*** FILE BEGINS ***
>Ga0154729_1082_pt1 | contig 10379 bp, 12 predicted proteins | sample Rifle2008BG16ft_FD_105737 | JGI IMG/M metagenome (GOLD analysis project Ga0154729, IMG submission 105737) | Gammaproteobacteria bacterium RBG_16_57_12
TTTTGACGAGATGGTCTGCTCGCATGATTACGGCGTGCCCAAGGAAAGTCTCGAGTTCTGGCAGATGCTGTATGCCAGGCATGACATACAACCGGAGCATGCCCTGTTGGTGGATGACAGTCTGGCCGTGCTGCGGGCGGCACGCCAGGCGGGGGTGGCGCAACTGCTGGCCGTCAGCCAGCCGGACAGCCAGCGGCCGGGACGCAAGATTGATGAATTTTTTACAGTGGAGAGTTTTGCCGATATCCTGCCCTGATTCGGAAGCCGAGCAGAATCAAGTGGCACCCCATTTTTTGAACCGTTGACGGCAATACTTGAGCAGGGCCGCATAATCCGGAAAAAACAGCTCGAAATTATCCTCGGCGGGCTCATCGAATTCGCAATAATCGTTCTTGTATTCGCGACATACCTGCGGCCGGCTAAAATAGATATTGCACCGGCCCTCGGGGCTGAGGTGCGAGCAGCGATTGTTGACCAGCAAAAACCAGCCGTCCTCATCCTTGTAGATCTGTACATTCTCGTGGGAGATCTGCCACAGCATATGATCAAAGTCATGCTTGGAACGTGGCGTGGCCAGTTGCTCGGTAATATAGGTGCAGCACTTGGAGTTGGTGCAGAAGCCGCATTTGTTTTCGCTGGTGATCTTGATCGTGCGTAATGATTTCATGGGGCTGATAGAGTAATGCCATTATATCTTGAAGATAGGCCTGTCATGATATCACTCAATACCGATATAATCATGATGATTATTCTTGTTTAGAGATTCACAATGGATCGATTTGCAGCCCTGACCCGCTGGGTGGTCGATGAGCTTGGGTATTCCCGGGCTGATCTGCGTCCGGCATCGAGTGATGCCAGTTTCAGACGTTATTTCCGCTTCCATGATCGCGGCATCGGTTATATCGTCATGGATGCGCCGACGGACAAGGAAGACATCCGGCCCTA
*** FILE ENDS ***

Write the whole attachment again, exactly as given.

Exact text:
>Ga0154729_1082_pt1 | contig 10379 bp, 12 predicted proteins | sample Rifle2008BG16ft_FD_105737 | JGI IMG/M metagenome (GOLD analysis project Ga0154729, IMG submission 105737) | Gammaproteobacteria bacterium RBG_16_57_12
TTTTGACGAGATGGTCTGCTCGCATGATTACGGCGTGCCCAAGGAAAGTCTCGAGTTCTGGCAGATGCTGTATGCCAGGCATGACATACAACCGGAGCATGCCCTGTTGGTGGATGACAGTCTGGCCGTGCTGCGGGCGGCACGCCAGGCGGGGGTGGCGCAACTGCTGGCCGTCAGCCAGCCGGACAGCCAGCGGCCGGGACGCAAGATTGATGAATTTTTTACAGTGGAGAGTTTTGCCGATATCCTGCCCTGATTCGGAAGCCGAGCAGAATCAAGTGGCACCCCATTTTTTGAACCGTTGACGGCAATACTTGAGCAGGGCCGCATAATCCGGAAAAAACAGCTCGAAATTATCCTCGGCGGGCTCATCGAATTCGCAATAATCGTTCTTGTATTCGCGACATACCTGCGGCCGGCTAAAATAGATATTGCACCGGCCCTCGGGGCTGAGGTGCGAGCAGCGATTGTTGACCAGCAAAAACCAGCCGTCCTCATCCTTGTAGATCTGTACATTCTCGTGGGAGATCTGCCACAGCATATGATCAAAGTCATGCTTGGAACGTGGCGTGGCCAGTTGCTCGGTAATATAGGTGCAGCACTTGGAGTTGGTGCAGAAGCCGCATTTGTTTTCGCTGGTGATCTTGATCGTGCGTAATGATTTCATGGGGCTGATAGAGTAATGCCATTATATCTTGAAGATAGGCCTGTCATGATATCACTCAATACCGATATAATCATGATGATTATTCTTGTTTAGAGATTCACAATGGATCGATTTGCAGCCCTGACCCGCTGGGTGGTCGATGAGCTTGGGTATTCCCGGGCTGATCTGCGTCCGGCATCGAGTGATGCCAGTTTCAGACGTTATTTCCGCTTCCATGATCGCGGCATCGGTTATATCGTCATGGATGCGCCGACGGACAAGGAAGACATCCGGCCCTA